THE WONDER OF IT
After all the fishing hoopla, it was back to basics for me. I have been chasing caterpillars and snakes, with a few Sea Slugs thrown into my quizzical forays. The caterpillar is a familiar beauty..that of a Black Swallowtail. I found it munching on my parsley. Sometimes, it is found on carrot foliage too. I love this striped and spotted larva because of its protrudable, forked scent gland. All you have to do to see it, is massage the head end. Out come these orange horns and a foul odor, designed to scare me away (or its natural predators!). This organ has a mouthful of a name, osmeterium. I tried to photograph the caterpillar in his defensive posture, but wasn't quick enough. Maybe you can check your parsley and carrots and find one to experience this feature yourself. One other puzzlement: I haven't not seen these butterflies in my garden. When were the eggs laid? I wonder.
My snake encounters were on a warm sunny hike over to the Spirit Pond Preserve. I stopped to create another Inuksuk, using a pile of stones on the shore of this pond fed by the tidal waters of the Morse River. As I picked over the warm rocks, I uncovered two snakes sharing a space underneath. Both were small, a Milk Snake and a Garter. I puzzled over why two snakes of separate specie were closely huddled. They quickly separated as I kept finding them under other rocks, hoping for a picture. They were not in a posing mode, but I did catch the garter peeking. The Milk snake is much more colorfully marked, but escaped my shutter if not my admiration.
I had one other snake encounter in recent days. Again, it was with a small Garter. I placed it in a clear plastic bag so campers could view it closely. One camper touched it, and the snake's mouth opened wide as if to bite! Then, out came an earthworm, apparently recently eaten by the snake! The earthworm came out whole, and wiggled away to safety. We let the snake go, to find another worm for a meal. Recalling the moment, the worm fit nicely inside the long slender snake! Earthworms represent 80% of this snake's diet.
My writeups have been delayed by some exciting outings with Waldorf School students camping on the island. I have been sharing their adventures in exploring all the tide pool creatures they can find. At this time of year, it is easier to find Sea Slugs feeding on the hydroids growing on the floating docks. They have dissecting microscopes set up in the Kelp Shed which makes for some interesting visual observations. They even found a Sea Squirt! Mind you, when you have 200 eyes exploring the shoreline, you can come up with some fascinating sights. That is the way it has been. The students have assignments to sort the sealife into zones, and write and draw what they see. In addition, they paint scenes and write poetry using our shoreline to stimulate their creativity. Here is the way one camper described the experience:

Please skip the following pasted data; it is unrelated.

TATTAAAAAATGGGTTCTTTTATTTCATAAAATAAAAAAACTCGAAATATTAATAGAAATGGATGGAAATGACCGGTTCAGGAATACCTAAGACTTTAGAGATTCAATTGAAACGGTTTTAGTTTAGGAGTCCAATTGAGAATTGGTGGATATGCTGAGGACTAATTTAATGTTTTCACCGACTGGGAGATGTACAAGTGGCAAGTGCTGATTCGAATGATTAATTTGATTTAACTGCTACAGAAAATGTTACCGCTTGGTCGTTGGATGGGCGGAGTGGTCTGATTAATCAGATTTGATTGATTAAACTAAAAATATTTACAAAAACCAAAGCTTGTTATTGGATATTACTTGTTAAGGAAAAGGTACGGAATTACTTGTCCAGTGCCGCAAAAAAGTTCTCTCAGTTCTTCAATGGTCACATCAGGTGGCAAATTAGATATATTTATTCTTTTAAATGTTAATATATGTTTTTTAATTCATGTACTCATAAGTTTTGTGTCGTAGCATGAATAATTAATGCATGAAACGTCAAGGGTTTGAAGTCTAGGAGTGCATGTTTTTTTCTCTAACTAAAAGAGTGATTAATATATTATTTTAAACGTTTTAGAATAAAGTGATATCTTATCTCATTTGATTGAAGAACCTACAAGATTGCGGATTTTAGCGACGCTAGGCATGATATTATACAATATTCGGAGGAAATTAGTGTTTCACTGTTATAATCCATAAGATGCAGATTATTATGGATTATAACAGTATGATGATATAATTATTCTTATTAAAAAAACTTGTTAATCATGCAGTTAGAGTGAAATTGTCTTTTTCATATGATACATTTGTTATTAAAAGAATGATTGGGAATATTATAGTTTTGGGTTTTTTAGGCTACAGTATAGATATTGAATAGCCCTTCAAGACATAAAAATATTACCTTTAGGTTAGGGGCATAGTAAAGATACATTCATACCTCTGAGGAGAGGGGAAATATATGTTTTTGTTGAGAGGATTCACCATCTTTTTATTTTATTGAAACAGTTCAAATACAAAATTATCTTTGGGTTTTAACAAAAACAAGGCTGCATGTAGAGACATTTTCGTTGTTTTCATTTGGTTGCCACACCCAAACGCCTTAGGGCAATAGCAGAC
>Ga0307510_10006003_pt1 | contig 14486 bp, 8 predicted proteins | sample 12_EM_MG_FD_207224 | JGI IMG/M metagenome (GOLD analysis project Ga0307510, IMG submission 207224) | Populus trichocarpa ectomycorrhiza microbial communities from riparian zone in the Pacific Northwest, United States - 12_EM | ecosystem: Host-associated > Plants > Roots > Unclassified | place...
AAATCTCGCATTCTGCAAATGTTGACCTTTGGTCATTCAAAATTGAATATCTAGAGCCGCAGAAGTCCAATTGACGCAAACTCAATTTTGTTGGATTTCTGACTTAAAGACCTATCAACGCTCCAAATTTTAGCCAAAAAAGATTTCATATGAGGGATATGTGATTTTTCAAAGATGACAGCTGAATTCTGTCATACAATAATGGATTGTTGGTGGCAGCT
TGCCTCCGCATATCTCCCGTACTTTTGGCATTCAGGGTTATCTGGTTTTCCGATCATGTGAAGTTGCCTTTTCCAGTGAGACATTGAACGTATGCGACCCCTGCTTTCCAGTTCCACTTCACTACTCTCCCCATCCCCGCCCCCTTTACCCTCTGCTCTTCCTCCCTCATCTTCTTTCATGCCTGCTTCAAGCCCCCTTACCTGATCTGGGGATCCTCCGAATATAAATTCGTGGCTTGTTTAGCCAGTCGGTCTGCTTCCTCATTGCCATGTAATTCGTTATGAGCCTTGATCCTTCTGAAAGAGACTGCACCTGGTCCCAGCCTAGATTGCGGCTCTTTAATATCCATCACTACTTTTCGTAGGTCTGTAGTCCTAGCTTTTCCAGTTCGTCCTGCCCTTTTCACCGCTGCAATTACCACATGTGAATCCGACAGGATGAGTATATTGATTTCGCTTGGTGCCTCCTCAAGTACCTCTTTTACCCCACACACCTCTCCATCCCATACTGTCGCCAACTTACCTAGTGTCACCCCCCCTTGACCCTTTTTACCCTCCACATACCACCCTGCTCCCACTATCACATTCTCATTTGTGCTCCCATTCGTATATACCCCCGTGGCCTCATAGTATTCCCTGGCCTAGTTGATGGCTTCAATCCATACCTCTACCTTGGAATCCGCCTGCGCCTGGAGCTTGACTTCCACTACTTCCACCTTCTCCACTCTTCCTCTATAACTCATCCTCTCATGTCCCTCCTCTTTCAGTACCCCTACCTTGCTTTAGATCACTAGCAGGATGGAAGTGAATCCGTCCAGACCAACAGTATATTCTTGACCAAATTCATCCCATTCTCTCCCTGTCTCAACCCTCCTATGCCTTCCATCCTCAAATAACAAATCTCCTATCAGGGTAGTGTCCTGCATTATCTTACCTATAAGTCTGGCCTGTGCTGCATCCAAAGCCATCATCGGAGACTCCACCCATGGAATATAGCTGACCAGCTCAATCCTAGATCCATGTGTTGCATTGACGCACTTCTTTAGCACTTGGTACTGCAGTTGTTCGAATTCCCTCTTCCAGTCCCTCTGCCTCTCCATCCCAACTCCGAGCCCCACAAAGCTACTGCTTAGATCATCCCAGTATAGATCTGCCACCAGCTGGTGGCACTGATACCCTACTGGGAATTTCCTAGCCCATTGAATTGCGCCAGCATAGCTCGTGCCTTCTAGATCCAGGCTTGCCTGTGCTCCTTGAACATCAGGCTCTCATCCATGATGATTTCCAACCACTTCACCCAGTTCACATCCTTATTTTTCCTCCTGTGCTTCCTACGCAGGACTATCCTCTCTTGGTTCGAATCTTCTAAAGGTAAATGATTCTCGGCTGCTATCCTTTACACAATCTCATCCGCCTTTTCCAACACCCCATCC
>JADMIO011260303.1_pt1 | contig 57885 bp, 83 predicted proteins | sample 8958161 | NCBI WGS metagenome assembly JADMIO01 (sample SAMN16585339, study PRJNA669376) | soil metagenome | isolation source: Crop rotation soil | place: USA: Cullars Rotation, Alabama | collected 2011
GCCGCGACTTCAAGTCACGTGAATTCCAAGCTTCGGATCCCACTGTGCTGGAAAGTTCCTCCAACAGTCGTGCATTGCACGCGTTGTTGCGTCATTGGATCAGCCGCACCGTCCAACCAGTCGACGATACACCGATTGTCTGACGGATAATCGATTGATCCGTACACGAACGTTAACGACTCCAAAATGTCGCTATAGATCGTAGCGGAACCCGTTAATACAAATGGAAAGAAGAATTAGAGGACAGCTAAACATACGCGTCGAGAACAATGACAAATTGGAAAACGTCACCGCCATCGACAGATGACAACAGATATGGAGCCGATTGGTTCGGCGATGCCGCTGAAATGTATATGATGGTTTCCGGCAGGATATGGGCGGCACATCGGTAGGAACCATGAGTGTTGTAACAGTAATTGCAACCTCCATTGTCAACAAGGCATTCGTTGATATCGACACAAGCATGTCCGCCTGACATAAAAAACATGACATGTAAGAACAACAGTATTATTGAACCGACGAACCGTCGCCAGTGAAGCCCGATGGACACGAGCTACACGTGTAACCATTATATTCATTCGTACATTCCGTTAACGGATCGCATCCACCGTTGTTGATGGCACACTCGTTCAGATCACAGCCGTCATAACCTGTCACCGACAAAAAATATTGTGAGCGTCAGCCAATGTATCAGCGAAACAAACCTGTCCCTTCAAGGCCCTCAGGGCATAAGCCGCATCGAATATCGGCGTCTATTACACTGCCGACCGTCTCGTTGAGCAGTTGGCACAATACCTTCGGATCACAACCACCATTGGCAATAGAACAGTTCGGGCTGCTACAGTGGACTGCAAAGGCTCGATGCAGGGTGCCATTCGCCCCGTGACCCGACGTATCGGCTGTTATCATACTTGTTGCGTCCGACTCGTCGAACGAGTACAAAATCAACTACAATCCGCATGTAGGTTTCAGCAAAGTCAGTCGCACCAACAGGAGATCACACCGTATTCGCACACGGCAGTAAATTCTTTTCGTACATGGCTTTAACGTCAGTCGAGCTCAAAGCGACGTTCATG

Now I see that we are all in our own microworlds, like the creatures of this tide pool: interacting, sharing food and space. The anemone, the urchin, the mussels and snails live harmoniously beneath all the turbulence above. We could learn a lot from them about living beneath the turbulence, rather than drowning in it as we do now. We are all anemones who contract and hide their beauty when disturbed. We are all urchins - with spikes ready to protect ourselves at every hint of potential harm. We are mussels, hidden away in our shells of solitude, lonesome hermits closely quartered among many just like ourselves. But we are unlike these animals in that we have individuality and free will. If only we could put way our spikes. learn to bloom fearlessly and cast off the shells restricting our individuality, we could rise about the mollusk in us. (Ariel Henderson, Waldorf student)
9/15/04 Ronnie, in glorious Maine.